Eleazar "Sa'adya" ibn Hibat Allāh (al-Baghdādī al-Baladī) (c.1155 - d.) MP

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Nicknames: "Eleazar ben Jacob ha-Bavli"
Birthplace: Egypt
Death: (Date and location unknown)
Managed by: Jaim Harlow
Last Updated:

About Eleazar "Sa'adya" ibn Hibat Allāh (al-Baghdādī al-Baladī)

Eleazar ben Jacob ha-Bavli

Eleazar ben Jacob ha-Bavli, known as Eleazar the Gnostic, lived in Baghdad in the first half of the thirteenth century. He was a productive poet during the years before the Mongol invasion, but only recently has scholarly interest in his oeuvre revived. Eleazar’s impressive poetic output consisted of more than four hundred secular compositions, with a striking preponderance of panegyrics, laments, epigrams, and homonymic poems. Other genres, such as gnomic aphorisms and girdle poems, are virtually absent, perhaps because a censor considered certain compositions too frivolous or too distant from a conventional conception of Hebrew verse. However, manuscript Firkovitch Heb. IIA, 210.1, includes a remnant of Eleazar’s macaronic verse: five short Hebrew/Judeo-Arabic poems in which the switching of language in every hemistich allows the poet to employ different rhyme endings, but with no metrical difference in the transition from one language to the other. Eleazar offers ingenious Hebrew renderings of Arabic verse, as in the following instance, in which the holy cities of Islam are replaced by the two holy places of Judaism. In Arabic: “They set up their tents in the middle of the road, where I descended to the two holy cities [Mecca and Medina], my most noble dwelling.” In Hebrew: “They encamped in the middle of the road, and I encamped at the House of God [Jerusalem] and pitched my tent in Zion.” The Judeo-Arabic prose formulae introducing each composition often refer to dignitaries who held high office in Baghdad, either as government officials or as leaders of the Jewish community in relation to the gaonate and the academy. The names mentioned cannot all be identified, but some famous personalities are known from references in sources outside Eleazar’s diwan (e.g., the Muslim historian Ibn al-Fuwaṭī).

Although Eleazar commemorated joyous and sorrowful events in the lives of his patrons, he was much more than just a house or family poet. The depth of his interest in Arabic and Hebrew poetry is reflected in his Judeo-Arabic treatise on poetics. Eleazar’s theoretical work certainly fills a gap, since not many medieval writings on Hebrew literary theory have survived. He organized the text of the treatise according to four major topics: (1) the thirteen kinds of meters, (2) the uses of rhyme, (3) the mistakes of poets and the deficiencies of their poetry, (4) rhetorical devices. The treatise shows that he was familiar with Andalusian-Hebrew poetry, but he seems to have been primarily interested in validating and legitimizing his own poetry and that of his colleagues in the East.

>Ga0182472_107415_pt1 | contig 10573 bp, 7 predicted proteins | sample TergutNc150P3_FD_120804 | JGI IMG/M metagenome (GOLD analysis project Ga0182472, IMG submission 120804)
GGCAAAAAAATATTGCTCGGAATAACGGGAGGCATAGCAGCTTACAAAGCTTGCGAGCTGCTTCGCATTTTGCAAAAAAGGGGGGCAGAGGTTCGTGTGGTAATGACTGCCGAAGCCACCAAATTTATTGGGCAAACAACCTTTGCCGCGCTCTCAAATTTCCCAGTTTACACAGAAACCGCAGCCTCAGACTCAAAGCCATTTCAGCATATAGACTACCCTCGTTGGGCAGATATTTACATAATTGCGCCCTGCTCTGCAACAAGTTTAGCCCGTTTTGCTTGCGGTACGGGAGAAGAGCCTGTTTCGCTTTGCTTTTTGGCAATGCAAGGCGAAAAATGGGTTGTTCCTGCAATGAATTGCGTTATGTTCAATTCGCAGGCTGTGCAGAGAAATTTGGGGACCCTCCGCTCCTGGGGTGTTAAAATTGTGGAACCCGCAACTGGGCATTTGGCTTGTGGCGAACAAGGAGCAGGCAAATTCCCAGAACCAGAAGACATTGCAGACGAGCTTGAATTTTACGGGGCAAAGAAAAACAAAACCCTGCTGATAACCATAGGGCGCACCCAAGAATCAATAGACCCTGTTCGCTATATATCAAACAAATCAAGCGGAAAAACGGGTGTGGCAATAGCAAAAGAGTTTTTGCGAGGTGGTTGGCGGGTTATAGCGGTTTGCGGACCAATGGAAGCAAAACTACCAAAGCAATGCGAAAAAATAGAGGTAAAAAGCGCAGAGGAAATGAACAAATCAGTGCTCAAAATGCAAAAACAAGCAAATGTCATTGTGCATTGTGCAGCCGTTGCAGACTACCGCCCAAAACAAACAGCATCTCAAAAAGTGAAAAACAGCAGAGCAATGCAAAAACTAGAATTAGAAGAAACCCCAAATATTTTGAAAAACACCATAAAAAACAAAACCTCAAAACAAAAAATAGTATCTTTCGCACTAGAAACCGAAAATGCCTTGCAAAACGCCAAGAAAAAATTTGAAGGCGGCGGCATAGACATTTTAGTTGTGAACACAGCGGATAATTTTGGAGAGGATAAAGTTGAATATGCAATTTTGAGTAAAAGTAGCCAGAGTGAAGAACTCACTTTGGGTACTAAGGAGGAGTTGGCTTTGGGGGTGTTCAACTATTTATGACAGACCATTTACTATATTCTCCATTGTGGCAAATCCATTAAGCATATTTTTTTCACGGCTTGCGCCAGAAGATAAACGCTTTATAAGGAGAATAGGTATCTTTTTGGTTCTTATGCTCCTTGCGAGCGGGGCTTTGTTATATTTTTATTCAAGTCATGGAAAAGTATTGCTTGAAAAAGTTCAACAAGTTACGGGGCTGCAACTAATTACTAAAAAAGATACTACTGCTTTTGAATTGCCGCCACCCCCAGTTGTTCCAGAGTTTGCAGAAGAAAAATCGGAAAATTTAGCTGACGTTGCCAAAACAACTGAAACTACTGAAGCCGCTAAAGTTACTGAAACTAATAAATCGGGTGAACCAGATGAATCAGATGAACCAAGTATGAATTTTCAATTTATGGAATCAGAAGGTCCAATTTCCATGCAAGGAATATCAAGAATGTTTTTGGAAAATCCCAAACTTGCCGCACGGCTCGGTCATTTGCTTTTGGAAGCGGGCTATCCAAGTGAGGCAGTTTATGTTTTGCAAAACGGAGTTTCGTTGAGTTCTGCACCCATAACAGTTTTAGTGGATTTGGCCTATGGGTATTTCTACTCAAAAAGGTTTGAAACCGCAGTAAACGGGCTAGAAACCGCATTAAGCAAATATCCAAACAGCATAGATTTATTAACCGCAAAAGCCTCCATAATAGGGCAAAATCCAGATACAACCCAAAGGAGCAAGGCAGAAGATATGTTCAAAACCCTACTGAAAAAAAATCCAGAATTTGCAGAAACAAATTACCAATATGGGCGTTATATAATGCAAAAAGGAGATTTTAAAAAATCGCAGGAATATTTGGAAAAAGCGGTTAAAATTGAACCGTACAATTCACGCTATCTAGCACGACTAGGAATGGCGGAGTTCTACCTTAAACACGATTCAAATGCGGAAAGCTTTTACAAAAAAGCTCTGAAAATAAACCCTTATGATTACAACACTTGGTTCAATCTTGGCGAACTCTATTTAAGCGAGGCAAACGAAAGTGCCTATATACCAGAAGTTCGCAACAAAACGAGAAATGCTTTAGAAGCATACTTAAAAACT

Judah al-Ḥarīzī very explicitly and in strong terms belittled the Eastern poets and complained about the deplorable situation of the Baghdadi community, once great and glorious but now devoid of intellectual and poetic qualities. Nevertheless, he found reason to praise Eleazar, as shown by the epithet he applied to him: “In the city of Alexandria I saw E[leazar] ha-mevin, whose poetry leans on emptiness, and is girded on the belt of vainness, though there one can sometimes find things that are apt and fine.” The meeting between al-Ḥarizi and the young Eleazar probably took place in Alexandria around the year 1215. An anonymous Karaite from Damascus, who wrote a description of renowned Hebrew linguists and their works, classified Eleazar ha-mevin among the “the elders of the Holy Language.” The term ha-mevin or al-mevin, here translated as “the savant,” or "the adept," is a specific reference to Eleazar’s familiarity with Jewish pietism and Sufism. His religious compositions are occasionally associated with the themes and concepts of the pietistic movement. He knew the teachings of Abraham Maimonides, and showed great admiration for him in the laments he wrote on the occasion of his death.

Most of Eleazar’s spiritual poetry has been forgotten, but close to one hundred liturgical poems have now been identified as his. Substantial parts of his religious oeuvre are found in the maḥzorim of Persia, Syria, Egypt, Yemen, India, China, Greece, Italy, and other European countries. Most of his compositions await proper publication.

Wout van Bekkum

Bibliography

Mann, Jacob. Texts and Studies in Jewish History and Literature, vol. 1 (New York: Ktav, 1972; repr. of 1931), pp. 263–303.

Yarden, Dov (ed.). Sefune Shira (Jerusalem: the author, 1967) [Hebrew].

Yahalom, Joseph. “Andalusian Poetics and the Work of El’azar ben Ya’aqov of Baghdad,” Hispania Judaica Bulletin 4 (2004), pp. 5–21.

———. Judaeo-Arabic Poetics: Fragments of a Lost Treatise by Elazar ben Jacob of Baghdad (Jerusalem: Ben-Zvi Institute and Hebrew University, 2001) [Hebrew and Arabic].

van Bekkum, Wout Jac. The Secular Poetry of El’azar ben Ya’aqov ha-Bavli, Baghdad, Thirteenth C., on the Basis of Manuscript Firkovicz Heb. IIa, 210.1 (Leiden: Brill, 2007).

Citation Wout van Bekkum. " Eleazar ben Jacob ha-Bavli." Encyclopedia of Jews in the Islamic World. Executive Editor Norman A. Stillman. Brill Online , 2013. Reference. Jim Harlow. 29 January 2013 <http://referenceworks.brillonline.com/entries/encyclopedia-of-jews-in-the-islamic-world/eleazar-ben-jacob-ha-bavli-SIM_0007210>

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